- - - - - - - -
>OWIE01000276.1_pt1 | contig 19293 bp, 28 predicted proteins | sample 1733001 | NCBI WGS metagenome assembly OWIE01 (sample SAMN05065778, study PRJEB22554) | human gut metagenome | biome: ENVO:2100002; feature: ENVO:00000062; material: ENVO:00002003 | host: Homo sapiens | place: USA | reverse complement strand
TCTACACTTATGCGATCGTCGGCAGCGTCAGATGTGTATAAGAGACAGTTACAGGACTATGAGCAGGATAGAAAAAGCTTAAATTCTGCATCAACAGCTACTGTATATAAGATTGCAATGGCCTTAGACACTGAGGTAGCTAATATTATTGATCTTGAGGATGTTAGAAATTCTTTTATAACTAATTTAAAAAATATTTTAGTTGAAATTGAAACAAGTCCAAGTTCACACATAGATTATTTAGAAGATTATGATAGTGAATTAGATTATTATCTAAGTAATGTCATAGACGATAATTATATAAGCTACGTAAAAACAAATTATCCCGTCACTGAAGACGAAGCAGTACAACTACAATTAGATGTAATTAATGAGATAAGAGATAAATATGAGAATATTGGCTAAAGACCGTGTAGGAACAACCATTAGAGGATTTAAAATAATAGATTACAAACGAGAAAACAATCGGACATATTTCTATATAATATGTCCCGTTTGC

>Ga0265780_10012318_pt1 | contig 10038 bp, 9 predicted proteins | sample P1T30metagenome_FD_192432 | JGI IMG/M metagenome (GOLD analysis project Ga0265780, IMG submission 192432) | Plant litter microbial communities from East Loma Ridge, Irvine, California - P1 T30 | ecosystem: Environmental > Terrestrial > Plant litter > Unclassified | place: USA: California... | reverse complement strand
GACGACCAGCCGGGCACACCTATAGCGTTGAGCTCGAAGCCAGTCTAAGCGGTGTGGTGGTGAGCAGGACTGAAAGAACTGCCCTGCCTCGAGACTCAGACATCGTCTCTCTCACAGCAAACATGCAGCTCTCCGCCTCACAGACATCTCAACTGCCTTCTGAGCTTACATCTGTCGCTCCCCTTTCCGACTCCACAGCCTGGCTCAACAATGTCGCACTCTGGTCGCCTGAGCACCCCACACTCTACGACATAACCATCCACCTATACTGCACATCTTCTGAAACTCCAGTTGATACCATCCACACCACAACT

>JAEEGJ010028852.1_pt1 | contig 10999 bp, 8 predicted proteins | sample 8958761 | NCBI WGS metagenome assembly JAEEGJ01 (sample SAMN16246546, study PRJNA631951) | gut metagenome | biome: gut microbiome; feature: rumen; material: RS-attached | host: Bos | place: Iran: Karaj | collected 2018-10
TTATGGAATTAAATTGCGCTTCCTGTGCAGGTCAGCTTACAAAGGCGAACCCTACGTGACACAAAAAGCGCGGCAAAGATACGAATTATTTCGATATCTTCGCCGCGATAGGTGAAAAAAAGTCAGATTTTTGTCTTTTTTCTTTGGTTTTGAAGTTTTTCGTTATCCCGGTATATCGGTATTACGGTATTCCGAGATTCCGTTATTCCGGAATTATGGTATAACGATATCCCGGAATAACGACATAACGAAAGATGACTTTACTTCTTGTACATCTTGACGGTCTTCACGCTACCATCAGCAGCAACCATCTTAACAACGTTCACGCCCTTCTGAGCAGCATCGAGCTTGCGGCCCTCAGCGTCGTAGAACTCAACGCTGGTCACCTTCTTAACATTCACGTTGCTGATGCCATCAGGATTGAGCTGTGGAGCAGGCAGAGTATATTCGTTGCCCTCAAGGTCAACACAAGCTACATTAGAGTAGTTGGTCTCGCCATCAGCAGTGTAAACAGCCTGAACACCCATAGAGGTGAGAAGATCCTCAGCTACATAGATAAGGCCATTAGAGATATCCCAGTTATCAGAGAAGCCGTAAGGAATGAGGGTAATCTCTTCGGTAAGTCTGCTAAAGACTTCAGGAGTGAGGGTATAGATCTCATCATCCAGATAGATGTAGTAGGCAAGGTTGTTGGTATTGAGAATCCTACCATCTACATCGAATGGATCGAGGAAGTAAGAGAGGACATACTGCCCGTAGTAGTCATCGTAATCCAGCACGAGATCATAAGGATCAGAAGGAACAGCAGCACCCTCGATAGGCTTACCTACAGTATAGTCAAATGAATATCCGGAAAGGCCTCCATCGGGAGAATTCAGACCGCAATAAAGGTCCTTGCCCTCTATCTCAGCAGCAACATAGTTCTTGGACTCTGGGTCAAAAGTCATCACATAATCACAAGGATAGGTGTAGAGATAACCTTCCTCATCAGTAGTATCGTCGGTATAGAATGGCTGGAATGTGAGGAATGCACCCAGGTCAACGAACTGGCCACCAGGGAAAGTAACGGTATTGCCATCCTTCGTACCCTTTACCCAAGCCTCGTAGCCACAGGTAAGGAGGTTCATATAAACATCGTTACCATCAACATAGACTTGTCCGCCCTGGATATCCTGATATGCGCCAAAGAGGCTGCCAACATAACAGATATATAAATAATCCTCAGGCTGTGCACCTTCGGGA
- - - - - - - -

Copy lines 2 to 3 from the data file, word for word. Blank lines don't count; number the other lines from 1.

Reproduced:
TCTACACTTATGCGATCGTCGGCAGCGTCAGATGTGTATAAGAGACAGTTACAGGACTATGAGCAGGATAGAAAAAGCTTAAATTCTGCATCAACAGCTACTGTATATAAGATTGCAATGGCCTTAGACACTGAGGTAGCTAATATTATTGATCTTGAGGATGTTAGAAATTCTTTTATAACTAATTTAAAAAATATTTTAGTTGAAATTGAAACAAGTCCAAGTTCACACATAGATTATTTAGAAGATTATGATAGTGAATTAGATTATTATCTAAGTAATGTCATAGACGATAATTATATAAGCTACGTAAAAACAAATTATCCCGTCACTGAAGACGAAGCAGTACAACTACAATTAGATGTAATTAATGAGATAAGAGATAAATATGAGAATATTGGCTAAAGACCGTGTAGGAACAACCATTAGAGGATTTAAAATAATAGATTACAAACGAGAAAACAATCGGACATATTTCTATATAATATGTCCCGTTTGC

>Ga0265780_10012318_pt1 | contig 10038 bp, 9 predicted proteins | sample P1T30metagenome_FD_192432 | JGI IMG/M metagenome (GOLD analysis project Ga0265780, IMG submission 192432) | Plant litter microbial communities from East Loma Ridge, Irvine, California - P1 T30 | ecosystem: Environmental > Terrestrial > Plant litter > Unclassified | place: USA: California... | reverse complement strand